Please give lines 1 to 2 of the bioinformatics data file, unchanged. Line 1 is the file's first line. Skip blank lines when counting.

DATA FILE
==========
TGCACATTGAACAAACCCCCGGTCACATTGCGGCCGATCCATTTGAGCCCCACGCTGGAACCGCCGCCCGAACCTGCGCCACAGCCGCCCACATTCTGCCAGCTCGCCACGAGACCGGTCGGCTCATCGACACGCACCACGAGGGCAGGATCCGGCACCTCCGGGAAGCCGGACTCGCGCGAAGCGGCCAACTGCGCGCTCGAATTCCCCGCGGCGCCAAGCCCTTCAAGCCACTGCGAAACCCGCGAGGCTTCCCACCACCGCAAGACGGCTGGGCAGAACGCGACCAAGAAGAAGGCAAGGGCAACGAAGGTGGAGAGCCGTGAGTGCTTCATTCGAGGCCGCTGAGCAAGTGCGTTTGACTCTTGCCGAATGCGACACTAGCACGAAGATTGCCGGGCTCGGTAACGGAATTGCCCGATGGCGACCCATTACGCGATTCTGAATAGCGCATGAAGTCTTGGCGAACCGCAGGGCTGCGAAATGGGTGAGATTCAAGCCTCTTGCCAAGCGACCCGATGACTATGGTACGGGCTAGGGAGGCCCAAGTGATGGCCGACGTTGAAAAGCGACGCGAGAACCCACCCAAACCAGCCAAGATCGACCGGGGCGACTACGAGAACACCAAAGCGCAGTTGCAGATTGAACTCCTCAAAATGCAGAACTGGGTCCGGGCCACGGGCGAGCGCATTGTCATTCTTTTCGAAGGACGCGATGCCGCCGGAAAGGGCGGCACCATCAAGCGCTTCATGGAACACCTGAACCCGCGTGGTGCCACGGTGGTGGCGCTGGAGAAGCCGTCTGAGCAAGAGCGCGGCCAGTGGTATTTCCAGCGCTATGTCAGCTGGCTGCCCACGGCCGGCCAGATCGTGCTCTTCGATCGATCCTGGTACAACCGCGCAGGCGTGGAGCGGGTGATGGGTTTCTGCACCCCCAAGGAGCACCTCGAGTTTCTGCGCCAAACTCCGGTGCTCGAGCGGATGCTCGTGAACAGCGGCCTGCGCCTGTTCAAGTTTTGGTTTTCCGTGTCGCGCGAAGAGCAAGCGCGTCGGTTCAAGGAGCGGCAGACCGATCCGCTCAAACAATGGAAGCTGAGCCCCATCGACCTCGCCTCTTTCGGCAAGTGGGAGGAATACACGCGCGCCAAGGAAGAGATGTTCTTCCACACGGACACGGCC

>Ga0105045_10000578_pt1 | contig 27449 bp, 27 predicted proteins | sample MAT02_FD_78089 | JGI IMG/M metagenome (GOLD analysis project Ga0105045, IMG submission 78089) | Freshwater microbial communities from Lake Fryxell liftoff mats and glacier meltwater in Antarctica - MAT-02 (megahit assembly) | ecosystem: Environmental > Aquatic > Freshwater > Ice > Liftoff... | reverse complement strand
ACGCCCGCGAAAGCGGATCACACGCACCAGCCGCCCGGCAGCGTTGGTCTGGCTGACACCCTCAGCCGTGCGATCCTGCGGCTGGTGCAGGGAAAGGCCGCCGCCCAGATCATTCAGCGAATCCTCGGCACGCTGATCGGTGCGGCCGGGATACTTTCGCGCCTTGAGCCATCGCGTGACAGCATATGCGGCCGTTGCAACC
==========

TGCACATTGAACAAACCCCCGGTCACATTGCGGCCGATCCATTTGAGCCCCACGCTGGAACCGCCGCCCGAACCTGCGCCACAGCCGCCCACATTCTGCCAGCTCGCCACGAGACCGGTCGGCTCATCGACACGCACCACGAGGGCAGGATCCGGCACCTCCGGGAAGCCGGACTCGCGCGAAGCGGCCAACTGCGCGCTCGAATTCCCCGCGGCGCCAAGCCCTTCAAGCCACTGCGAAACCCGCGAGGCTTCCCACCACCGCAAGACGGCTGGGCAGAACGCGACCAAGAAGAAGGCAAGGGCAACGAAGGTGGAGAGCCGTGAGTGCTTCATTCGAGGCCGCTGAGCAAGTGCGTTTGACTCTTGCCGAATGCGACACTAGCACGAAGATTGCCGGGCTCGGTAACGGAATTGCCCGATGGCGACCCATTACGCGATTCTGAATAGCGCATGAAGTCTTGGCGAACCGCAGGGCTGCGAAATGGGTGAGATTCAAGCCTCTTGCCAAGCGACCCGATGACTATGGTACGGGCTAGGGAGGCCCAAGTGATGGCCGACGTTGAAAAGCGACGCGAGAACCCACCCAAACCAGCCAAGATCGACCGGGGCGACTACGAGAACACCAAAGCGCAGTTGCAGATTGAACTCCTCAAAATGCAGAACTGGGTCCGGGCCACGGGCGAGCGCATTGTCATTCTTTTCGAAGGACGCGATGCCGCCGGAAAGGGCGGCACCATCAAGCGCTTCATGGAACACCTGAACCCGCGTGGTGCCACGGTGGTGGCGCTGGAGAAGCCGTCTGAGCAAGAGCGCGGCCAGTGGTATTTCCAGCGCTATGTCAGCTGGCTGCCCACGGCCGGCCAGATCGTGCTCTTCGATCGATCCTGGTACAACCGCGCAGGCGTGGAGCGGGTGATGGGTTTCTGCACCCCCAAGGAGCACCTCGAGTTTCTGCGCCAAACTCCGGTGCTCGAGCGGATGCTCGTGAACAGCGGCCTGCGCCTGTTCAAGTTTTGGTTTTCCGTGTCGCGCGAAGAGCAAGCGCGTCGGTTCAAGGAGCGGCAGACCGATCCGCTCAAACAATGGAAGCTGAGCCCCATCGACCTCGCCTCTTTCGGCAAGTGGGAGGAATACACGCGCGCCAAGGAAGAGATGTTCTTCCACACGGACACGGCC

>Ga0105045_10000578_pt1 | contig 27449 bp, 27 predicted proteins | sample MAT02_FD_78089 | JGI IMG/M metagenome (GOLD analysis project Ga0105045, IMG submission 78089) | Freshwater microbial communities from Lake Fryxell liftoff mats and glacier meltwater in Antarctica - MAT-02 (megahit assembly) | ecosystem: Environmental > Aquatic > Freshwater > Ice > Liftoff... | reverse complement strand